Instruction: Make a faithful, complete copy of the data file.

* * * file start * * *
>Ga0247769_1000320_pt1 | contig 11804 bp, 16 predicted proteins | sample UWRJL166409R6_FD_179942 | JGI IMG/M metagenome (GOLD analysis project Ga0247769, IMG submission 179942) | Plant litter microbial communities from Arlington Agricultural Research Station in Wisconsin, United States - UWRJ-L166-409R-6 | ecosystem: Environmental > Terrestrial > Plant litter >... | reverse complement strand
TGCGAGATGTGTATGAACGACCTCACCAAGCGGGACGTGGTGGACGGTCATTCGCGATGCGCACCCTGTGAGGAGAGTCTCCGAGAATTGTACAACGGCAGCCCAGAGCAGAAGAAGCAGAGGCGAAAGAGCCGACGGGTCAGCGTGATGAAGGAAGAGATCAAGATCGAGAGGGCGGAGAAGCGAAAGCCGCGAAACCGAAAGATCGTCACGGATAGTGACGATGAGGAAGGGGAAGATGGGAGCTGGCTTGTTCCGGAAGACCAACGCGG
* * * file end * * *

>Ga0247769_1000320_pt1 | contig 11804 bp, 16 predicted proteins | sample UWRJL166409R6_FD_179942 | JGI IMG/M metagenome (GOLD analysis project Ga0247769, IMG submission 179942) | Plant litter microbial communities from Arlington Agricultural Research Station in Wisconsin, United States - UWRJ-L166-409R-6 | ecosystem: Environmental > Terrestrial > Plant litter >... | reverse complement strand
TGCGAGATGTGTATGAACGACCTCACCAAGCGGGACGTGGTGGACGGTCATTCGCGATGCGCACCCTGTGAGGAGAGTCTCCGAGAATTGTACAACGGCAGCCCAGAGCAGAAGAAGCAGAGGCGAAAGAGCCGACGGGTCAGCGTGATGAAGGAAGAGATCAAGATCGAGAGGGCGGAGAAGCGAAAGCCGCGAAACCGAAAGATCGTCACGGATAGTGACGATGAGGAAGGGGAAGATGGGAGCTGGCTTGTTCCGGAAGACCAACGCGG